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Katherine Dunham (1909-2006).

A towering figure in modern dance and a pioneer in "ethnic" or world dance, Katherine Dunham died in Manhattan last May at 96. An author, anthropologist, and activist as well as a dance artist, Miss Dunham was the first to bring African-derived forms to modern dance, and the first black dancer to choreograph for the Metropolitan Opera. She worked with Balanchine on the Broadway musical Cabin in the Sky and appeared in the Hollywood movie Stormy Weather. She traveled with her fabulously popular troupe to 57 countries--before there was any federal subsidy. She inspired countless dancers including the young Alvin Alley, who was enraptured by her.

Dunham grew up in a poor household near Chicago. As a teenager she studied ballet, and as a college student she traveled to the Caribbean to research indigenous dances. She merged African-based forms and modern dance into a new technique. Her dances were both entertaining and educational, and her school in Manhattan offered classes in Dunham technique and Haitian dance as well as Japanese tea ceremony, African drumming, and foreign languages. Students included Arthur Mitchell, Donald Saddler, Eartha Kilt, Marlon Brando, and James Dean.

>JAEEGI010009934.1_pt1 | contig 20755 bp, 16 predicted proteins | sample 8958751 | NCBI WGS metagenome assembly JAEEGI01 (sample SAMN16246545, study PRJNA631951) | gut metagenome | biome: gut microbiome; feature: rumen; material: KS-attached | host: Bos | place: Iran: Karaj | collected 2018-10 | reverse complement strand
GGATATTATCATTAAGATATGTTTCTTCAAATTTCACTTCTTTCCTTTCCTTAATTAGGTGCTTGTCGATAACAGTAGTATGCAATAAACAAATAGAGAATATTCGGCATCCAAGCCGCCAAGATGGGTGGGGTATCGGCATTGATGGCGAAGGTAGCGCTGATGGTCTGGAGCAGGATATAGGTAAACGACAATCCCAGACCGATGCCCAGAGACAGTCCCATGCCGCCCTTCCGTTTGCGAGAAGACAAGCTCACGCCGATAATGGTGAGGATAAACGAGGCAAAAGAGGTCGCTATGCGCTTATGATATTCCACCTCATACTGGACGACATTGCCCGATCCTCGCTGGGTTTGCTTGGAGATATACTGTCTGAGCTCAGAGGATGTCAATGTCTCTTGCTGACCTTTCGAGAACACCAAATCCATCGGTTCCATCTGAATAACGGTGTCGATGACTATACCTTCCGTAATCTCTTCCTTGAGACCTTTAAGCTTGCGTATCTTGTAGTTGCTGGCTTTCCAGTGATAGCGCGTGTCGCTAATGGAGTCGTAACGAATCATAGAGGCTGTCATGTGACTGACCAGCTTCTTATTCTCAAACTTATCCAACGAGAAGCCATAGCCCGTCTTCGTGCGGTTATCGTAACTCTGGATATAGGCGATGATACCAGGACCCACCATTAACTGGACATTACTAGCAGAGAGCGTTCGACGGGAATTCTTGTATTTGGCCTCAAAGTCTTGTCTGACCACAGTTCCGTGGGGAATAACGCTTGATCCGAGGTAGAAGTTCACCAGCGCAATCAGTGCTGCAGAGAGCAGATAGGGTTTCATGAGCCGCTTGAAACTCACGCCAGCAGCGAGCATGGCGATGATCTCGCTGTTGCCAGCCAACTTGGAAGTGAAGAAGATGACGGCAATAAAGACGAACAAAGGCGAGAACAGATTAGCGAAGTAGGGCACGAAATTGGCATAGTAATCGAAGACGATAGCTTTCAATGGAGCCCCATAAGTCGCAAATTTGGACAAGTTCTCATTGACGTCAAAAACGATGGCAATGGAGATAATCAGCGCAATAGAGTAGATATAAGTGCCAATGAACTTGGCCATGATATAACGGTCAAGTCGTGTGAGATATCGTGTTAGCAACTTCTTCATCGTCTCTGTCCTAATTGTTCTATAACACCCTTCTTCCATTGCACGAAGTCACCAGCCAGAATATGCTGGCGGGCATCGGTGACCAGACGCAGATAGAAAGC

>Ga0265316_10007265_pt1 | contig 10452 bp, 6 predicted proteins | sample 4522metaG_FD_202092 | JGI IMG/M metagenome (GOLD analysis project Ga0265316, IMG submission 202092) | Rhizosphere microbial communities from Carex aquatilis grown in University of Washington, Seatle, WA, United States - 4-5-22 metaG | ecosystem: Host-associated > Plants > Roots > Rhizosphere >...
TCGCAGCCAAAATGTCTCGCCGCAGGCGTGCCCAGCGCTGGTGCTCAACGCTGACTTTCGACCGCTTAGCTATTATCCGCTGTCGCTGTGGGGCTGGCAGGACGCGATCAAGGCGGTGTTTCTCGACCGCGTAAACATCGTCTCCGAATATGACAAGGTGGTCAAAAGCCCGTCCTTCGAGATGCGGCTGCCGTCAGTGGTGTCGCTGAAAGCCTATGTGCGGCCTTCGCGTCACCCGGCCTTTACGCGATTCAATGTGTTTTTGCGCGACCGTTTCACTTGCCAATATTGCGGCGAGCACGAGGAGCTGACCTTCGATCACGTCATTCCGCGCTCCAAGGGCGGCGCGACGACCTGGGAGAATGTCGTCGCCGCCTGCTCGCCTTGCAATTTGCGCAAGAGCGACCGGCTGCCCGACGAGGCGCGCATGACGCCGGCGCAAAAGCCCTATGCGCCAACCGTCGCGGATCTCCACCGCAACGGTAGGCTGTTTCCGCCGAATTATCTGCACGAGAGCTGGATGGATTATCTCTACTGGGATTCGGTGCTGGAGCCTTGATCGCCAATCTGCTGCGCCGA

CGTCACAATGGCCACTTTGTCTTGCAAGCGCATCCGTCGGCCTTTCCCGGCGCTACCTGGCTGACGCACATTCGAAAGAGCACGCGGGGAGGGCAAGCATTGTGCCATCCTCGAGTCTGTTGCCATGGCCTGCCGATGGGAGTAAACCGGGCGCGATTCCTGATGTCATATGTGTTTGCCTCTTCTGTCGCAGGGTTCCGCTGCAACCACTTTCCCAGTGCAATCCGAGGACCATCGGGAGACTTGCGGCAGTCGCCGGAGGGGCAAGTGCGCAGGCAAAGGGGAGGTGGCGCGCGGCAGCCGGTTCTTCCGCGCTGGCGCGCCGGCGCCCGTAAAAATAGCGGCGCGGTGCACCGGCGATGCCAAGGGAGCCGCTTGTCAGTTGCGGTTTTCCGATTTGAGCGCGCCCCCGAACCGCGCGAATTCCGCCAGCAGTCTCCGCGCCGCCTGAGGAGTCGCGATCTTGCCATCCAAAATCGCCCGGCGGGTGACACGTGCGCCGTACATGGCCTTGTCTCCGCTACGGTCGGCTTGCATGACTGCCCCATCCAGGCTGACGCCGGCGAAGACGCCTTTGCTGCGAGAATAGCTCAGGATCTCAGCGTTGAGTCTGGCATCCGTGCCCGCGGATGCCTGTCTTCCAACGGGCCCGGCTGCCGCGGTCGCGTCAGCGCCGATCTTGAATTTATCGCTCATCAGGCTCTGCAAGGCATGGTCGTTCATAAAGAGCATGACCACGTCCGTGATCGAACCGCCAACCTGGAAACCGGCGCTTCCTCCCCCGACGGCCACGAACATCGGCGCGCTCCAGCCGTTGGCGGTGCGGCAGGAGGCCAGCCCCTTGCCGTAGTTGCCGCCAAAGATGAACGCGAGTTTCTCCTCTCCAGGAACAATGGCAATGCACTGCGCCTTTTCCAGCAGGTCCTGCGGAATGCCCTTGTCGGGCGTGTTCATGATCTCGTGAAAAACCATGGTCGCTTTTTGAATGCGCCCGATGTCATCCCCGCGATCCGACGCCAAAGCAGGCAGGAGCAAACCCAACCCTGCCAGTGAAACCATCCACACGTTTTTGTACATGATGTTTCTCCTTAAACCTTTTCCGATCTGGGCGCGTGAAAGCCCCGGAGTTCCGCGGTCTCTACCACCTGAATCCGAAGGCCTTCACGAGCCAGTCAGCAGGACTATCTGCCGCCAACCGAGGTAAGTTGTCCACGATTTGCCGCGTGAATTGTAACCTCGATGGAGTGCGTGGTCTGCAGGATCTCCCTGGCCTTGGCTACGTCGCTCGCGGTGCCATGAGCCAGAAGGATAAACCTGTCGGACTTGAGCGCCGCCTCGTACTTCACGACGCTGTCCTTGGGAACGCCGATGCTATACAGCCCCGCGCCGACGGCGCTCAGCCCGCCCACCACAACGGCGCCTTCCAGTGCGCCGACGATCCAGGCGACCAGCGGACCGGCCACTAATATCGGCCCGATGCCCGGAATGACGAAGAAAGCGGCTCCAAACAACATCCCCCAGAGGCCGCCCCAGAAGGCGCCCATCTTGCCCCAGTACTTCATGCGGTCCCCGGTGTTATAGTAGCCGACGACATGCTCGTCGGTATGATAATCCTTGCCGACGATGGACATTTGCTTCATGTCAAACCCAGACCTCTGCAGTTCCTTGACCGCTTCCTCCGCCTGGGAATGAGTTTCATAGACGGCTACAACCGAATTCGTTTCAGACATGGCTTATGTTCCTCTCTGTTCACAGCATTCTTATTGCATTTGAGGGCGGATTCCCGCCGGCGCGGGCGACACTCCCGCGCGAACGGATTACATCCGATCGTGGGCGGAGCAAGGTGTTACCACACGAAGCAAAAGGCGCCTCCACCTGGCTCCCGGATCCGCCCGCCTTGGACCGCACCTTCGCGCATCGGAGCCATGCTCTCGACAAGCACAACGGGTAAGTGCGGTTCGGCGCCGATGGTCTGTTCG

In Dance Magazine's August 2000 cover story on Dunham, Glory Van Scott recalled her time with the company in 1959 and 1960: "Everywhere we went, audiences went crazy. In Paris, we'd do our show, and then we'd go dancing half the night at the Samba Club. The audience loved us so much, they would follow us there."

Dunham created a dance about lynching called Southland (1951). In 1967 she moved to East St. Louis and brought art to inner-city neighborhoods. She established an art center there, and a street is named after her. Kaisol, a book by and about her, was recently published ("Dance Magazine Recommends," May). See www.dancemagazine.com for complete obituary.
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Title Annotation:DEATHS
Author:Perron, Wendy
Publication:Dance Magazine
Article Type:Brief article
Geographic Code:1USA
Date:Aug 1, 2006
Words:304
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